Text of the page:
June 1, 2017 the Medicaid Penalty Divisor was increased to $8,944.00. This amount was increased from last year’s amount of $8,662.00. The penalty divisor is determined by averaging the cost of nursing home costs throughout the state. The new penalty divisor will be used when calculating new penalty periods for applications after June 1, 2017.
Penalty periods are calculated when an applicant for Medicaid has made transfers of assets for less than fair market value during the 5 year look-back period. When a person applies for Medicaid, he or she must disclose all transfers made during the prior 5 years. When planning with families, we sometimes transfer assets to an irrevocable trust and wait out the 5 year look-back. This strategy is effective when our clients are pre-planning and are relatively healthy. If we are dealing with elders who will likely need long term care during the look-back period, we use other tools which allow for immediate eligibility.
In the last few years, we have not needed to apply the penalty divisor unless the family has not received appropriate legal advice and made transfers without fully understanding the implications of the look-back period. The following example describes how the penalty divisor works:
Ann and Harold Jones recently took care of Ann’s mother when she was chronically ill in Ohio. The social worker at the nursing home told Ann and Harold that Ann’s mother was not eligible for Medicaid because she had $100,000 in CDs. Before her death she spent $75,000 on nursing home care. Ann and Harold decided that they did not want their hard earned funds to go to pay for nursing home care. They had approximately $250,000, in CDs and $280,000 in IRAs, plus their home that is worth $110,000. They transferred the home by quit claim deed to Bill and Sally, their children. In doing so, they lost their homestead exemption. They also transferred $100,000 each to Bill and Sally from the CDs. Both of these transfers triggered gift tax returns that were never filed. Now, Harold has suffered a stroke and will probably need long term nursing home care.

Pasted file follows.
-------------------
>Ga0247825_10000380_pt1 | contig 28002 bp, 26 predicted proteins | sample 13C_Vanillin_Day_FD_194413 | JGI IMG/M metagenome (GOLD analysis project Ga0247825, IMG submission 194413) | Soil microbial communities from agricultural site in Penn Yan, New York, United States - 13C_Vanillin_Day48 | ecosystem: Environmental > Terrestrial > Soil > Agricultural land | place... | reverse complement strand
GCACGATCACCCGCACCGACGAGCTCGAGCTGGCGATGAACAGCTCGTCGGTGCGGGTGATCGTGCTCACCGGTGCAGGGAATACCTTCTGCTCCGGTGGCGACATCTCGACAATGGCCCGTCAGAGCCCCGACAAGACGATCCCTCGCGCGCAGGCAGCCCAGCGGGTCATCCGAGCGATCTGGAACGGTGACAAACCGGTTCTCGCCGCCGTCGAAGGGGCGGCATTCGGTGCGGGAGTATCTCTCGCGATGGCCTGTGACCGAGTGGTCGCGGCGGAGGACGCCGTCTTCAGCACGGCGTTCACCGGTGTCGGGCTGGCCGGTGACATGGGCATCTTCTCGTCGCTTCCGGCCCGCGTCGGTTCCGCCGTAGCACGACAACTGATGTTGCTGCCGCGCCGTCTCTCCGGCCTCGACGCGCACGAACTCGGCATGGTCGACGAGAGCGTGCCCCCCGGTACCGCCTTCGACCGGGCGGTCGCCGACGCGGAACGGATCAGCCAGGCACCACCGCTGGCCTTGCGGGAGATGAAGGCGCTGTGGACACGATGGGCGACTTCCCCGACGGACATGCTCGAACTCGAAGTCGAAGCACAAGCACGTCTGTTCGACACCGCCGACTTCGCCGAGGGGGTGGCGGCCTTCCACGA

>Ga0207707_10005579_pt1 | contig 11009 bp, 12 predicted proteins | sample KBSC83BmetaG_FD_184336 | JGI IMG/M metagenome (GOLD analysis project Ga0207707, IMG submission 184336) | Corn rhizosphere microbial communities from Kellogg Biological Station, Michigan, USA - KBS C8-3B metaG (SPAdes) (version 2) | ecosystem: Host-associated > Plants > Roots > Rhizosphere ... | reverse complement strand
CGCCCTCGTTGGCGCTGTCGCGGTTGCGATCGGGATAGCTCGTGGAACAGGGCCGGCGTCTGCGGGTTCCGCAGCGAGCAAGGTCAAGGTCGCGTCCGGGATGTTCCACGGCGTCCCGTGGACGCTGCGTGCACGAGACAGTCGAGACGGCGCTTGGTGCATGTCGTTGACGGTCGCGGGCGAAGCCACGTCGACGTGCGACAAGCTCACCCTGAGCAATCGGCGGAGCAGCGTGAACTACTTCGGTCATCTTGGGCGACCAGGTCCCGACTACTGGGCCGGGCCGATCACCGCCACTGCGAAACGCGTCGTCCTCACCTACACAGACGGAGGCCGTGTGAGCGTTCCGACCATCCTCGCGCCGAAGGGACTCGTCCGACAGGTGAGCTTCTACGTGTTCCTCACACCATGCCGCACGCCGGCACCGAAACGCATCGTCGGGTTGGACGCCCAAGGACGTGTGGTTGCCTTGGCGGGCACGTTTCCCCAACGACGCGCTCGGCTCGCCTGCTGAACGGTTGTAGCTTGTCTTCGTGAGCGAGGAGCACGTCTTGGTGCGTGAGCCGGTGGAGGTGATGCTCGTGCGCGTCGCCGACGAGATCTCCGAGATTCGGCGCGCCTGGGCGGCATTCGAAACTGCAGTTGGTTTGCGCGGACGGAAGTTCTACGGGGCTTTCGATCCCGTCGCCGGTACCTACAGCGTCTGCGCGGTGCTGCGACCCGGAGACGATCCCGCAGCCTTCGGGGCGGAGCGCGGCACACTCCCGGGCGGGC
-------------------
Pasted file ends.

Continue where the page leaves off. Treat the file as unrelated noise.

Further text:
Because of the transfers that have been made, Ann and Harold were advised by an elder law attorney that unless the property and funds could be returned, that Harold would not be eligible for Medicaid for 34.4 months. The children were able to deed back the property. This transfer also triggers a gift tax return. However, both of the children had already expended their $100,000 gifts. Therefore, the penalty period was reduced to 22.2 months ($200,000/8944). The nursing home in Naples cost the family $9,500 per month or $211,000 for the 22 month period. The family had no choice but to use the IRA funds for Harold’s care, despite the fact that if small regular monthly payments had been withdrawn from the IRA, that it would not have counted toward’s the applicant’s nor the spouse’s assets. In reality, but for the transfer of assets, Harold and Ann could have restructured their assets and become immediately eligible.
While the increased penalty divisor is good for families that may have inadvertently harmed their situation by making transfers, it will have little effect on good long term care planning.